Click to see the full picture

"Stormy Weather, Georgian Bay", (1921) by F.H. Varley courtesy National Gallery of Canada.

Appendix A: Links

The following are a few resources that we have found useful:


Song of the Paddle by Bill Mason

We were browsing a bookshelf in a UK shop, and were drawn immediately to one book because of a single picture—a photograph of a mangled canoe, ready for the dump, with the caption "Nothing a little duct-tape can't fix". The down-to-earth style of Bill Mason's Song of the Paddle immediately appealed to us. Its emphasis on outdoor living rather than technical canoeing makes it more appropriate than Mason's more popular Path of the Paddle for long-term, primarily flat water trippers like ourselves, though we chose to ignore half of its advice—we have a prospector canoe, but not a campfire tent! Song of the Paddle remains the only canoeing manual we have read.

First Crossing by Derek Hayes

Watching a television documentary about Alexander Mackenzie's two expedition attempts to reach the Pacific ocean across the body of North America, we were intrigued to learn that it was possible to canoe, with a few relatively short walking sections, from one side of North America to the other. Wanting to know more about Mackenzie's route, we ordered First Crossing: Alexander Mackenzie, His Expedition Across North America, and the Opening of the Continent by Derek Hayes. Though a little dry for non-aficionados, the plentiful maps and illustrations help give a rich introduction to Mackenzie, his route and the fur trade at that time.

Canoeing a Continent by Max Finkelstein

Starting in 1997, Max travelled essentially the same route as us over a period of three summers. Introduced to him through one of Trailhead's employees during our week-off in Ottawa, we spent an afternoon talking through much of the route, picking up many useful titbits of knowledge. But more importantly to us, he took us seriously, expressing no doubt that we would reach The Pas, Manitoba, or beyond in the first season—he had more confidence in us than we did. Since Max left Ottawa on the same day of the year as us, we chased him through his excellent account, Canoeing a Continent: On the Trail of Alexander Mackenzie. Needless to say, we never came close to catching him, and his lead never decreased.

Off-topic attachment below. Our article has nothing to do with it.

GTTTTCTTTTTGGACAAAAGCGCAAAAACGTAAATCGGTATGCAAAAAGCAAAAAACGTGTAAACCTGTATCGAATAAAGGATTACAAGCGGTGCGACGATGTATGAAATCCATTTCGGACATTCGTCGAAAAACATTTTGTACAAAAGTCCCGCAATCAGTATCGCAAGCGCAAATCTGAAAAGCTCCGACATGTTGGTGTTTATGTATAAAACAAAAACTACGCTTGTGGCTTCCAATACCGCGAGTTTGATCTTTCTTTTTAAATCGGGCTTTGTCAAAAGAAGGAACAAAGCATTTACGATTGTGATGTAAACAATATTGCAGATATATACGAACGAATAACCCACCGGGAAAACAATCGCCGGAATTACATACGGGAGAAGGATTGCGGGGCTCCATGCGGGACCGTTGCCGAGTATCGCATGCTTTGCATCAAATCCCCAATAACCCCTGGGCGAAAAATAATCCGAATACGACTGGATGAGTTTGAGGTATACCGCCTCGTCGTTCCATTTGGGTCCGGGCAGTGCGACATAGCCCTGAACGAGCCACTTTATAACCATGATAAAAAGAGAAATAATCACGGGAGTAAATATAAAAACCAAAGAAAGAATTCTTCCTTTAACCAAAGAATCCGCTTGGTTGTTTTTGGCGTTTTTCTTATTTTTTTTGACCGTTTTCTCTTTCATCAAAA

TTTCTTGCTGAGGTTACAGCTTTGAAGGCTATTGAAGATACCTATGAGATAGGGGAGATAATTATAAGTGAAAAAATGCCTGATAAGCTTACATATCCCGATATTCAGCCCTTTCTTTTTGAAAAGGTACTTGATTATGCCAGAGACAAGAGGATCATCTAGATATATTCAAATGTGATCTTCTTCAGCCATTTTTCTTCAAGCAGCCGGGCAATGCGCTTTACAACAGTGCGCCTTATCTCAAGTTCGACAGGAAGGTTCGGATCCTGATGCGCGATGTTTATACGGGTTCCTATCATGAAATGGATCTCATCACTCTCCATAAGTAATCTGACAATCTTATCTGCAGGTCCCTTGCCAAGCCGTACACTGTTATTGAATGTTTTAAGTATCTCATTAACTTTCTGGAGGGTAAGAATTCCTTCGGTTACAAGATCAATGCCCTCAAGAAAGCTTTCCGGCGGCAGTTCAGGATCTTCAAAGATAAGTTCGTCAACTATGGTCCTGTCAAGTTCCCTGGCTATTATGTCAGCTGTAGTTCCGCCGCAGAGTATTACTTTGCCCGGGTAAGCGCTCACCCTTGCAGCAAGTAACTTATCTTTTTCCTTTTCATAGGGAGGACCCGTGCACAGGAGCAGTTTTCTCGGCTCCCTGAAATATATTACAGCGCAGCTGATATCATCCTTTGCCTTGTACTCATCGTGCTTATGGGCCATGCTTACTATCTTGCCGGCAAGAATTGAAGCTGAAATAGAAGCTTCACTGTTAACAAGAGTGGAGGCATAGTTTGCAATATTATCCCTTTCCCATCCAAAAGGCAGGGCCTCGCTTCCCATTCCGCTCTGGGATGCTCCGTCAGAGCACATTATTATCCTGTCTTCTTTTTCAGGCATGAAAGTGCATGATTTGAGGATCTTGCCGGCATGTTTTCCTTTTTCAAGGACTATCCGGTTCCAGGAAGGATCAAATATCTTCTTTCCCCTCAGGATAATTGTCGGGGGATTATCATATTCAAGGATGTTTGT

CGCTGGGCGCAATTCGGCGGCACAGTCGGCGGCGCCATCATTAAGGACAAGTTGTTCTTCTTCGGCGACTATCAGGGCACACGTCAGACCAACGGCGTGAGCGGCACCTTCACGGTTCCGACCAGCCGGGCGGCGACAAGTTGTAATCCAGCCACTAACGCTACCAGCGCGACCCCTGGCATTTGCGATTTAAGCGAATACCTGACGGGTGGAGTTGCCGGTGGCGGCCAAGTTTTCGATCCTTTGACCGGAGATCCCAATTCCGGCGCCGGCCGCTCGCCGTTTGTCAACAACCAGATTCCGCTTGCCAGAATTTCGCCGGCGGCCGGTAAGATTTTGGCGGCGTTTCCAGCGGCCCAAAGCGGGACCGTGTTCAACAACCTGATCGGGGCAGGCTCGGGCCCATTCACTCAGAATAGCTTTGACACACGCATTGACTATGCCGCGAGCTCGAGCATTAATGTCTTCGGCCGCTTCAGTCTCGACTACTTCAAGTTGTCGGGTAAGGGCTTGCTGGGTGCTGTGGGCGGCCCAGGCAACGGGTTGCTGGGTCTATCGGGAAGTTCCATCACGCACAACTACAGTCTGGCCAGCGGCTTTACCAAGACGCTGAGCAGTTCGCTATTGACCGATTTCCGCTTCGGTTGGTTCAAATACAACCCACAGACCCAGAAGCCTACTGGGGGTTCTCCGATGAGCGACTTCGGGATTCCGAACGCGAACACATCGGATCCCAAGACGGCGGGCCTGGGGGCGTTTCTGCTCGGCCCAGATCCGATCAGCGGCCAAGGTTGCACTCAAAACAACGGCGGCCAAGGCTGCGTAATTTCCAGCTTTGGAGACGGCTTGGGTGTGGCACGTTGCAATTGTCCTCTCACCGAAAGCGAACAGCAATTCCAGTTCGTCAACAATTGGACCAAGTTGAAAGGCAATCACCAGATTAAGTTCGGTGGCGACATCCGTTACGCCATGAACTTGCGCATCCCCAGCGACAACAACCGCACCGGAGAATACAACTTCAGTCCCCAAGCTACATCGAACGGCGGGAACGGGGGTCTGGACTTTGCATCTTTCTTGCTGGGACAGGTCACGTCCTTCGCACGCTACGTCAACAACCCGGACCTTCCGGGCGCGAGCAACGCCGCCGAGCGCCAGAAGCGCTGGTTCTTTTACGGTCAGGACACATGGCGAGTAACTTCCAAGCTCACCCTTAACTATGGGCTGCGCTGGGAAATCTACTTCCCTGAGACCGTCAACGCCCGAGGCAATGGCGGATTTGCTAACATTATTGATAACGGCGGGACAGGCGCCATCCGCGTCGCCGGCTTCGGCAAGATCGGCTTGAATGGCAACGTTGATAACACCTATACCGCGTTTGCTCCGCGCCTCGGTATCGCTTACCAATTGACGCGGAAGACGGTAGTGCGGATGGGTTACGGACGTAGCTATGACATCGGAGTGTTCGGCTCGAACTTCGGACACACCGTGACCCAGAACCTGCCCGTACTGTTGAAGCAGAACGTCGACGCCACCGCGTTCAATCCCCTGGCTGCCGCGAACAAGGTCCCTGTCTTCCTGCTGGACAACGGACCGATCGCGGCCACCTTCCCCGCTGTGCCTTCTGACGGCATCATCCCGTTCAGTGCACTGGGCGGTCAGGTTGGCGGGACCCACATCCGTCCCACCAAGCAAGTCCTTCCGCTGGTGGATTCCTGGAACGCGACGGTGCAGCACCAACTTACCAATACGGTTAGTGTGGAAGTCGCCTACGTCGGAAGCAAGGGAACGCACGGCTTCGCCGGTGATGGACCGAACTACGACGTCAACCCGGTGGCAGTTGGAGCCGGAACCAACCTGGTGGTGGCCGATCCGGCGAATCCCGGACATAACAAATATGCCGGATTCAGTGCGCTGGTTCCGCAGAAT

Canoeing the Churchill by Greg Marchildon and Sid Robinson

Using only 1:250,000 scale maps to cross the Quetico Boundary Waters area just added to our stress—with hardly any portages marked on the maps, at the end of every lake we'd look around frantically for a trail, hoping that there wasn't some shortcut we didn't know about leaving from that bay we'd just passed. On a few occasions, we definitely missed the optimal route, but battled on. Concerned that the Churchill River was going to cause us the same stress, we were overjoyed to find Canoeing the Churchill: A Practical Guide to the Historic Voyageur Highway by Greg Marchildon and Sid Robinson on a bookshelf in Winnipeg. It covers the portion of our route from Cumberland House to the Clearwater River end of the Methye portage and, not only does it give clear portaging directions, but just as importantly explains where there are no trails—it's very demoralising wading up a river for a kilometre, always wondering if there was a portage trail that you missed. But this book transcends the (usually boring) canoeing guide genre, bringing alive each stretch of waterway through personal, historical and contemporary anecdotes and scholarly research—an enriching tome for the Churchill, essential reading long after the day's route-finding worries are over.